SLEEP in sign language

Early bird or night owl are you? Heavy or light sleeper? My cat Kibe is sometimes an early bird alarm clock. That's how I'm here updating this entry at 5am. Tonight, I'm going to turn her off -- i.e. closing the door.

Printable ASL for SLEEP

This word entry contains ASL signs for "sleep", fun related signs, culture notes, and baby signing 'sleep'.

ASL signs for SLEEP

How do you say "sleep" and other related common words in American Sign Language?

Meaning: To rest with eyes closed in a temporary state of inactivity.

Pronunciation (sign description): Dominant, loose "5" hand with its palm in front of the face moves downward toward the chin while the handshape transforms into flat "0" hand where the fingertips and thumb are in contact with the chin at the end of the movement.

Related signs

If it weren't for that darn Kibe the cat, I'd SNOOZE and SLEEP IN. Though, she loves to have a late-NIGHT SLUMBER party NIGHTLY that keeps waking me up. And, she can have a CATNAP any times during the daytime. She could just easily DOZE off. Not in my case. If I had a few minutes of NAP, I would toss and turn in bed at night until 12. A NIGHTCAP is out of question. REST doesn't always come when you're weary, I've found. Even getting any SHUT EYE is a miracle because as soon as I start to DROWSE, I feel her plotting. It's only a matter of time before she wats my sleeping schnoz. So I sleep very little and am always on edge. Having a cat is a DREAM come true. If that dream is a NIGHTMARE. I have no idea how Mexicans, Egyptians, and Spaniards are able to take SIESTA afternoons.

More: FALL-ASLEEP, OVERSLEEP

Opposite: With a night of bad sleep, it's tough to WAKE UP.

Kids signing "sleep"

Having a trouble with your kid getting to bed? Or getting him/her to sleep at bed time? :o

The time-lapse video shows how the ASL-speaking bilingual child acquires the ASL word "sleep" and how its production (or pronunciation) naturally evolves in language development.

During the one-word stage of language acquisition, the ASL word "sleep" emerged. The baby Juli uttered it at age 1 with one handshape ("5" handshape). Over time, she developed with more control of the movement.

Note that 'baby sign language' is a cultural appropriation. Use the term "ASL words" or "ASL signs", not "baby signs". Babies can express what they need in any languages in either spoken or signed, which are on the similar timeline of language acquisition. Some spoken words are easier than other signed words and vice versa.

Culture through Deaf Lens

Art
Untitled (2007) by Jolanta Lapiak. Mixed media: watercolor and digital painting.

Speaking of sleep... hearing people probably or likely imagine that Deaf people sleep soundly through the nights.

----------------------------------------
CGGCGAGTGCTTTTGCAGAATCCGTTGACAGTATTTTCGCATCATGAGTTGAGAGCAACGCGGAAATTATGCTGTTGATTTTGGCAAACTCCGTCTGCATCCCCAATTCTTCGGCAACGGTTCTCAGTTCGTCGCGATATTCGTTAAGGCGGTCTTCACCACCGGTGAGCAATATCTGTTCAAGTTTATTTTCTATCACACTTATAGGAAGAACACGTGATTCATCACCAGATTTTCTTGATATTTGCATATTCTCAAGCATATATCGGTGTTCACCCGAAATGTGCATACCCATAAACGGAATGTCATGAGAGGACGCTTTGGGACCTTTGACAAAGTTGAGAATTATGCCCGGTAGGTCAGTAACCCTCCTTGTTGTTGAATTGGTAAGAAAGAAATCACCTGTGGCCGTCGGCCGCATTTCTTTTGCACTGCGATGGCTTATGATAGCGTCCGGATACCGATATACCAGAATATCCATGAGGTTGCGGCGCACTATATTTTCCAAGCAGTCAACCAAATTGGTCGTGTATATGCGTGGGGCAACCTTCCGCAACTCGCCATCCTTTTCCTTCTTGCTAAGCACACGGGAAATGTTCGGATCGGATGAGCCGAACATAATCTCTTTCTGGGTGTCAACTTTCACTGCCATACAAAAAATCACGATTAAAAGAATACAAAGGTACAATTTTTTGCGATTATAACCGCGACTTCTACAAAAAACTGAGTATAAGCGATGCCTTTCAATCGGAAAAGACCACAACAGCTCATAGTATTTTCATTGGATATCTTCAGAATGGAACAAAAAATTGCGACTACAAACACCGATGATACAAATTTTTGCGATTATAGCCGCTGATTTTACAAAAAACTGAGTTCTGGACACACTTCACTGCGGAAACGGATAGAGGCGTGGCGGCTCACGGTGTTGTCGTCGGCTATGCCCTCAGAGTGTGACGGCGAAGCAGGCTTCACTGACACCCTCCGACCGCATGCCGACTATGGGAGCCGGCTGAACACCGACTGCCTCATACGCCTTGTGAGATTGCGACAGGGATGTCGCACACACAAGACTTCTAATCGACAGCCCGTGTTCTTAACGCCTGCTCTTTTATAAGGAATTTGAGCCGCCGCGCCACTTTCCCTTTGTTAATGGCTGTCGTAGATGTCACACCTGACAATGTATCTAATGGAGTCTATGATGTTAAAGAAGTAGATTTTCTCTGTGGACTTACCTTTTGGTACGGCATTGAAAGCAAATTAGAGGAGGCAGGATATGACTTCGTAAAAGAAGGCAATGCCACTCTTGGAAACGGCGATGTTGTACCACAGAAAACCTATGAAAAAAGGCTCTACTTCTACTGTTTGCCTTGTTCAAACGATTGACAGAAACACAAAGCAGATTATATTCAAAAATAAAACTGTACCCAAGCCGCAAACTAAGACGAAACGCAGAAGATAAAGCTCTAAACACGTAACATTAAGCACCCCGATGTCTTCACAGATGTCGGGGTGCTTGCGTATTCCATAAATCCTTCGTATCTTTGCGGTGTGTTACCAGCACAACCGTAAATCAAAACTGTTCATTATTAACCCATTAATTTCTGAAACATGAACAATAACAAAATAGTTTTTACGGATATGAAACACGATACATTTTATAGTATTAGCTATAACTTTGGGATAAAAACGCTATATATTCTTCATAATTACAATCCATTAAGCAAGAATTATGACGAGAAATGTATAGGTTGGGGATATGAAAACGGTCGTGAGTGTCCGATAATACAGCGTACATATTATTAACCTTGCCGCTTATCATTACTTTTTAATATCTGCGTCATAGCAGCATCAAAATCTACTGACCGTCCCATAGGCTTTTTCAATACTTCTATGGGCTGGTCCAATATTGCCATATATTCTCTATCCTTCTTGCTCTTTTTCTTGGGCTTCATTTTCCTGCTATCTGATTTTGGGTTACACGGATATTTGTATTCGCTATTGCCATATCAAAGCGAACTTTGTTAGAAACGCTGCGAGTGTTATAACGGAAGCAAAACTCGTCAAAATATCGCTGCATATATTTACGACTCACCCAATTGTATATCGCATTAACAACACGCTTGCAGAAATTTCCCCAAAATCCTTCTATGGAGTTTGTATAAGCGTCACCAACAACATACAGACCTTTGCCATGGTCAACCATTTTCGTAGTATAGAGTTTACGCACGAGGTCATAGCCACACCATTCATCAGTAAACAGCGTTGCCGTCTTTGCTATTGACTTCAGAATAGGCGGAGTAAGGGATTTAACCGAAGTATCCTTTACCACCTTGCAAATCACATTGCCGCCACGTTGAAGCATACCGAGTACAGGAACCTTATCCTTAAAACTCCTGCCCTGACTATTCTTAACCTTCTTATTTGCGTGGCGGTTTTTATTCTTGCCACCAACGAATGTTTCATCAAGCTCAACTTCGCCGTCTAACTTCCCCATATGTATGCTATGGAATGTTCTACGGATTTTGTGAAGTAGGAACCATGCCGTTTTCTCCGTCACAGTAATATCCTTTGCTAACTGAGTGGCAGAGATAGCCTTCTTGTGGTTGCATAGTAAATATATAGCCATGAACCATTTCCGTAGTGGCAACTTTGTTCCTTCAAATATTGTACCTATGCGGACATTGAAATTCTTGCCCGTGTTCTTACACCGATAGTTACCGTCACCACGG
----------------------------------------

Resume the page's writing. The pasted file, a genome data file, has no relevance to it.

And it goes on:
True and untrue. The lack of sound is no way an end. Vibration and light take over the "sound" regions of the brain. Deaf people are much more sensitive to light and vibration that can disturb their peaceful sleep (unless they are heavy sleepers).

My Deaf mother used to wake up by the 5am-ish city bus, passing by her house in the European village, bumping on the cobbled road sending vibration and headlight flashing through the window. That was her alarm clock in the mornings long before she received her first actual light-plugged alarm clock.

Anyway, my dear old Deaf man's peaceful nap was often disturbed by normal footsteps to the point that anyone had to mindfully tiptoe around near him. Whew, what an effort.

Being Deaf is not always living in silent world, despite the stereotypical association of the terms 'silence' with 'deafness'. Deaf people perceive the world in different ways.

First 100 words.

  1. again
  2. also
  3. ask
  4. because
  5. boy
  6. but
  7. can
  8. come
  9. condone
  10. deaf
  11. different
  12. drink
  13. drive
  14. eat
  15. email
  16. family
  17. feel
  18. few
  19. find
  20. fine
  21. fingerspell
  22. finish
  23. food
  24. for
  25. forget
  26. friend
  27. get
  28. girl
  29. give
  30. go
  31. good
  32. have
  33. he
  34. hearing
  35. hello
  36. help
  37. home
  38. how
  39. Internet
  40. know
  41. later
  42. like (feeling)
  43. little
  44. live
  45. man
  46. many
  47. me
  48. meet
  49. more
  50. my
  51. name
  52. need
  53. new
  54. no
  55. not
  56. now
  57. ok, okay
  58. old
  59. other
  60. please
  61. remember
  62. same
  63. say
  64. school
  65. see
  66. she
  67. should
  68. sign, signed word
  69. slow
  70. some
  71. sorry
  72. store
  73. take
  74. tell
  75. text, sms
  76. thank, thank you
  77. their
  78. they
  79. think
  80. time
  81. tired
  82. try
  83. understand
  84. use
  85. wait
  86. want
  87. what
  88. when
  89. where
  90. which
  91. who
  92. why
  93. will
  94. with
  95. woman
  96. work
  97. write
  98. yes
  99. you
  100. your

As you feel more comfortable with the first few hundreds of ASL signs, progress further with your vocabulary and learn signing more.